Tactics used by members of the Beverly Hills Police Department (BHPD) are under scrutiny following a viral video showing an officer playing copyrighted music while being filmed. The move seemed designed to trigger copyright filters used by social media companies to remove unlicensed material. In response to the video and subsequent media coverage, the department has opened a review into at least one of the instances.
Activist Sennet Devermont went to the Beverly Hills Police Department headquarters on Feb. 5 for help filing a public records request. Standing behind the desk was Sergeant William Fair. As Devermont frequently does, he streamed the exchange on his Instagram, which has over 300,000 followers.
“I wanted to do a public request for the body cam of a particular officer, I have the dates and times,” he tells Fair in the video.
Fair asks Devermont how many viewers he has on his live stream. “Enough,” Devermont responds. Fair then reaches into a chest pocket and extracts his cell phone as Devermont asks for clarification on requesting public records. Then, music starts to play on Fair’s cellphone–the 1996 song “Santeria,” by the reggae ska band Sublime.
“Sir, you’re putting on music while I’m trying to talk to you,” Devermont says. “Can you turn that off?”
In an interview with the Courier, Devermont explained that he thought the move went beyond creating atmosphere. “I think they’re playing music that’s licensed and protected in an attempt to limit me from sharing and filming freely,” he said.
“The playing of music while accepting a complaint or answering questions is not a procedure that has been recommended by the Beverly Hills Police Department,” BHPD spokesperson Lt. Max Subin told the Courier. “This incident is currently under review by the Beverly Hills Police Department.”
Subin told the Courier that the department does not allow commercial filming in the building without prior authorization, but that Devermont’s filming does not fit that criteria. “[I]f you would like to film in the building for commercial purposes you need a permit from the City. The filming on a cell phone not for commercial purposes is understandable.”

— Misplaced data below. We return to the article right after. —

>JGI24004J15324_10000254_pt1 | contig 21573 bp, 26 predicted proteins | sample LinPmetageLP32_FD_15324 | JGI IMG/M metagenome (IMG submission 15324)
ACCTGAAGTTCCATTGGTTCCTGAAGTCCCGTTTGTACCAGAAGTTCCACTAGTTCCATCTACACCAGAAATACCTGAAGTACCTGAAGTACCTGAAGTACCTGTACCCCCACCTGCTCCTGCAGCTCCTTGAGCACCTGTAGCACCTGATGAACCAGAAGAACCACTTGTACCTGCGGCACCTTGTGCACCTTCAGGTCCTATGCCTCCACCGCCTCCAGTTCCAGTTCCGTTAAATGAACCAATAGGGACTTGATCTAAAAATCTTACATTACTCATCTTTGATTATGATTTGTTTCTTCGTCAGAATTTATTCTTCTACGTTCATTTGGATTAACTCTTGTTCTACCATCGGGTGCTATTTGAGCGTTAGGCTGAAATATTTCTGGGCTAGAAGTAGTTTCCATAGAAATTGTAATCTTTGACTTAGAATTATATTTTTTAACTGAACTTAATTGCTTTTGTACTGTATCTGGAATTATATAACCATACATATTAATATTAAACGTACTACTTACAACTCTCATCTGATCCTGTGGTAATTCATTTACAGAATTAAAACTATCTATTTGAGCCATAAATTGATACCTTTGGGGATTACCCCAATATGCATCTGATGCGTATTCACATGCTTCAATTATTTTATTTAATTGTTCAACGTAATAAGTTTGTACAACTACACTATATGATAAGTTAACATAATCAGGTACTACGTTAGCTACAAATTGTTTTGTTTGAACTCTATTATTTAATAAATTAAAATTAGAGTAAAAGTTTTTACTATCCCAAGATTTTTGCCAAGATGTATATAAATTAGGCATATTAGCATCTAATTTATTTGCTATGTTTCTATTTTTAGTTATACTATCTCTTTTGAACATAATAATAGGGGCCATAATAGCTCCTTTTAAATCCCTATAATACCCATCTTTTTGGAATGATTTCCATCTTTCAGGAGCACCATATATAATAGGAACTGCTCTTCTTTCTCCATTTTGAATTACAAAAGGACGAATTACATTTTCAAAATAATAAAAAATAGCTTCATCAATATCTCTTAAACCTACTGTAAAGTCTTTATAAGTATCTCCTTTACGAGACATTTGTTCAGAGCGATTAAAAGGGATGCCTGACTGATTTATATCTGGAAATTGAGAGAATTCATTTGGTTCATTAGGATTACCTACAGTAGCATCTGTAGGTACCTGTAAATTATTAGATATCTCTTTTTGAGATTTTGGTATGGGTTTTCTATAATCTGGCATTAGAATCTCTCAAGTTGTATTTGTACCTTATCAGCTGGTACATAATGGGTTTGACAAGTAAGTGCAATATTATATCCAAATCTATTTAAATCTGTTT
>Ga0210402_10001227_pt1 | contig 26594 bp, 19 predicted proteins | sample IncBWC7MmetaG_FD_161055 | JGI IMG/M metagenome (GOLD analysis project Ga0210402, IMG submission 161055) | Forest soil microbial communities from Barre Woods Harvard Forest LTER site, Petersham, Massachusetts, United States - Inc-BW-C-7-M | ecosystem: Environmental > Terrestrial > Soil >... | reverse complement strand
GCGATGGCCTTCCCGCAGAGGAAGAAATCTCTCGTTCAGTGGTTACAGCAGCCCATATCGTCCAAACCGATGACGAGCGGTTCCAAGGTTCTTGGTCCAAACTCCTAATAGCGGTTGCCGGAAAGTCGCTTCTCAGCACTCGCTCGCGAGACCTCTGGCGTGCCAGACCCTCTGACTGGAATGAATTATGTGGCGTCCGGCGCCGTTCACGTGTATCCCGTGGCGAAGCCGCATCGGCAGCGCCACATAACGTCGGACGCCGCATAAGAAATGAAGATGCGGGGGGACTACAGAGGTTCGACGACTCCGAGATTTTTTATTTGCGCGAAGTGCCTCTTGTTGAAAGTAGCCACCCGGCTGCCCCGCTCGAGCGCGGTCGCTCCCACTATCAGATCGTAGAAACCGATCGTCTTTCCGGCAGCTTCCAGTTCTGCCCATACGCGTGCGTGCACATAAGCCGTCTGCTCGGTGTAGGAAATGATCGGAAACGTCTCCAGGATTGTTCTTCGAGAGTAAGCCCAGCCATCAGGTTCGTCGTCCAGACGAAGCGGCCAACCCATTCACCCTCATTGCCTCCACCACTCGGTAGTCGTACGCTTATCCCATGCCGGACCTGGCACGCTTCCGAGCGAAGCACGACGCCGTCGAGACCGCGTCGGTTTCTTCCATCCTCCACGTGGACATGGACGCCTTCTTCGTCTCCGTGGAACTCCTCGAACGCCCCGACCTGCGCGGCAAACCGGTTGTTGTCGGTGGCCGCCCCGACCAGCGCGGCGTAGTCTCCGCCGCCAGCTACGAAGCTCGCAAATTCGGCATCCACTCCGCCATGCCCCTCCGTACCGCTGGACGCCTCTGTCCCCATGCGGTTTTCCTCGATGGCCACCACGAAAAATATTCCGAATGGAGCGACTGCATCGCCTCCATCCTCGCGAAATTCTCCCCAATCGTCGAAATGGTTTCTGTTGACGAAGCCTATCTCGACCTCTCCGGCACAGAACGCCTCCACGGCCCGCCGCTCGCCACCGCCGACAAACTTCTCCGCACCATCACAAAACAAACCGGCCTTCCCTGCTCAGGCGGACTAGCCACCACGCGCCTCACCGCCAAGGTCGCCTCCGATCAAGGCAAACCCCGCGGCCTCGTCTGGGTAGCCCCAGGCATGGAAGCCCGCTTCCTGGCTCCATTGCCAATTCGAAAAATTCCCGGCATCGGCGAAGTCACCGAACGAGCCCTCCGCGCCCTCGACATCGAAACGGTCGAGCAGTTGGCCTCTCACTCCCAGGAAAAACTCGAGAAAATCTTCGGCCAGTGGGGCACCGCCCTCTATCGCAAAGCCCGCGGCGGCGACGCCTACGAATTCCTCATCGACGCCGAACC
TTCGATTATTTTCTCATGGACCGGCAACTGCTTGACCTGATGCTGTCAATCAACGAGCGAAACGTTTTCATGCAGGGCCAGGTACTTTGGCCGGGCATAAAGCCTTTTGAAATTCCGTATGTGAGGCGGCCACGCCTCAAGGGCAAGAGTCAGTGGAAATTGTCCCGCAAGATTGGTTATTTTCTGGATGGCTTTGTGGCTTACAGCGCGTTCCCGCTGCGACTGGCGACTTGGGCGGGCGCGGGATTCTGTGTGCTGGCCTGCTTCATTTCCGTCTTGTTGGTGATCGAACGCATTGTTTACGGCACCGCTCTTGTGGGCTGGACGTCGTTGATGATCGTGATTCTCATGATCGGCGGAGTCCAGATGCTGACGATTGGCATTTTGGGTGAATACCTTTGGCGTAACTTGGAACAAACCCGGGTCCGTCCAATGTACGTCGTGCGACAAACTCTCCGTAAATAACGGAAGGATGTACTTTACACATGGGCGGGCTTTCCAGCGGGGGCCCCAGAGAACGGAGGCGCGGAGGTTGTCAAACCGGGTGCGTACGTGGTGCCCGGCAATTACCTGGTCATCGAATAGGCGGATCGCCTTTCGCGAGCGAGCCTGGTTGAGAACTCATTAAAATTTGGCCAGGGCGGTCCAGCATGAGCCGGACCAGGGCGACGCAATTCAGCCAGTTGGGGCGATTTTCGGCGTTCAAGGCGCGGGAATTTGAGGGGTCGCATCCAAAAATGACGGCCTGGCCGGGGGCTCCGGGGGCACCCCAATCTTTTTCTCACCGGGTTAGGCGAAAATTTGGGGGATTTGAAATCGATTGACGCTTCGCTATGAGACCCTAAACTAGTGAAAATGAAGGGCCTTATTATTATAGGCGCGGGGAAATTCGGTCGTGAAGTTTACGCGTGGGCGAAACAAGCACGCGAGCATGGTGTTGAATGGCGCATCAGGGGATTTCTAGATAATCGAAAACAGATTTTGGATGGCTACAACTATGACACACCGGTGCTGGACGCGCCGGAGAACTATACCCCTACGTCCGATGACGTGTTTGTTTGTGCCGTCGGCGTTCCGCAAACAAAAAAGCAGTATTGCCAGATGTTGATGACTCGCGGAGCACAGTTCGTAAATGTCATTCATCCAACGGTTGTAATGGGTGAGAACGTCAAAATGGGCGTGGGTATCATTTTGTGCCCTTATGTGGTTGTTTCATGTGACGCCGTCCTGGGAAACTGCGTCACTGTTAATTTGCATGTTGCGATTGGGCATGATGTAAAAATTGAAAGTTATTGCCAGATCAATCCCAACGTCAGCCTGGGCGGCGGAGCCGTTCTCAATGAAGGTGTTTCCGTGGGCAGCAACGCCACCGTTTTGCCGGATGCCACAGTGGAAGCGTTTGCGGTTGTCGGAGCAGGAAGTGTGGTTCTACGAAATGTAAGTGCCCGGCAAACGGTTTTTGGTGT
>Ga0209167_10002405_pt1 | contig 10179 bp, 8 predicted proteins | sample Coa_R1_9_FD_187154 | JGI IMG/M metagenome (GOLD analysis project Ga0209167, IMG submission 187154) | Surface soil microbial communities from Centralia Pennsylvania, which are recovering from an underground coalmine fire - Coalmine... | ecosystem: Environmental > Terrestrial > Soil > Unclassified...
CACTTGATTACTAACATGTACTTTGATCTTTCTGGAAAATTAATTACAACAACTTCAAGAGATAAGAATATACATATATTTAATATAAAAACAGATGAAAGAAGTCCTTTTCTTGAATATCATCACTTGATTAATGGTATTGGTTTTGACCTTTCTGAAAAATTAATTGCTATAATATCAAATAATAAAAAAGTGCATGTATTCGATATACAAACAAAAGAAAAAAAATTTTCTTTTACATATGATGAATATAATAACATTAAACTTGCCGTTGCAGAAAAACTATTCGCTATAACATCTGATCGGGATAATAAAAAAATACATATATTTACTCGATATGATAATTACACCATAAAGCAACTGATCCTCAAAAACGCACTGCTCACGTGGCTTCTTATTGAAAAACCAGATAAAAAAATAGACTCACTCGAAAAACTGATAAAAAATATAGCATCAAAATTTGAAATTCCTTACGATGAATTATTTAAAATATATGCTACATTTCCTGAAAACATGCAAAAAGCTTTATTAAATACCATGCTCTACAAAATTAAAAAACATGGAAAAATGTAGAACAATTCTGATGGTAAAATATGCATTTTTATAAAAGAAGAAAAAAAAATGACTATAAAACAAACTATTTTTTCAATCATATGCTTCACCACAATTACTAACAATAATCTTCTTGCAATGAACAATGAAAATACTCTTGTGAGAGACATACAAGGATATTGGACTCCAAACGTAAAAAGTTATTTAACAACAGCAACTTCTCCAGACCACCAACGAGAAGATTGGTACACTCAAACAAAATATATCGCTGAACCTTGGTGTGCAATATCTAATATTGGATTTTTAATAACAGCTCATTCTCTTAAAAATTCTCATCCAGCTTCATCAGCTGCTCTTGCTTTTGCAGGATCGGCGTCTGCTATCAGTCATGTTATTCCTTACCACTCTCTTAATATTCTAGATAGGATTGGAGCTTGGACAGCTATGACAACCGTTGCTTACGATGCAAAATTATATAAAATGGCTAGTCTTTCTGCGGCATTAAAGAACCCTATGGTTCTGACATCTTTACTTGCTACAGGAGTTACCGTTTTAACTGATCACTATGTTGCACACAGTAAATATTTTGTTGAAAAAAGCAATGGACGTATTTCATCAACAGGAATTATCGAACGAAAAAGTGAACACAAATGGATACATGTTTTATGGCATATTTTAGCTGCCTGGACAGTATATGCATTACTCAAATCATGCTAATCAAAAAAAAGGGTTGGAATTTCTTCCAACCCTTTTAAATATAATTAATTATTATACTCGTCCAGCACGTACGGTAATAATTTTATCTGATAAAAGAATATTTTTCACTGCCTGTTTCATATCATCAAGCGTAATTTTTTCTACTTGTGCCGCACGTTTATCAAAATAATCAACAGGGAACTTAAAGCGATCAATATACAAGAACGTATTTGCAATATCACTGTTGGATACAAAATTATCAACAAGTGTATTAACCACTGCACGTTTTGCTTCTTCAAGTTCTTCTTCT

Devermont posted the video to his Instagram, where it went viral and caught the attention of the news media. After getting a write up in the online publication Vice, the story went on to receive coverage by The Daily Mail, Newsweek, Los Angeles Magazine, Yahoo! News, KCBS, NBC LA, and KCAL.
The same pattern played out later the same day when Devermont encountered Sgt. Fair at the scene of a burglary on Palm Drive. Devermont again filmed the interaction.
“What are you doing by playing music?” Devermont asks.
“I can’t hear you,” Fair says, again playing music on his phone.
In an earlier instance on Jan. 16, Devermont filmed a conversation with Sgt. Fair when another officer nearby began to play “Yesterday,” by The Beatles.
“I just never know if I’m going to be that bad clip,” Fair tells Devermont. “When you catch somebody saying something that can be used and played over and over that just looks terrible when it’s taken out of context. It’s not really what they meant. I just don’t want that to be me.”
It is not clear whether playing restricted music in a livestream would automatically prompt the removal of the stream. In response to some confusion over its guidelines in May 2020, Instagram clarified its policy on including music in videos. “As part of our licensing agreements, there are limitations around the amount of recorded music that can be included in Live broadcasts or videos,” Instagram announced. The social media platform recommended that videos contain a visual component and that “recorded audio should not be the primary purpose of the video.”
Devermont says that even while Instagram has not removed the videos, it has still had a chilling effect on sharing them. In the case of the Jan. 16 clip, he says a news network could not play the video because of the music. He declined to name the outlet but quoted from an email sent to him by a producer. “Heads up, the story will not post online because of the music,” he read from the email. “Legal says we can’t play The Beatles.”
According to Lt. Subin, the department is also looking into the other instance of playing music while on camera.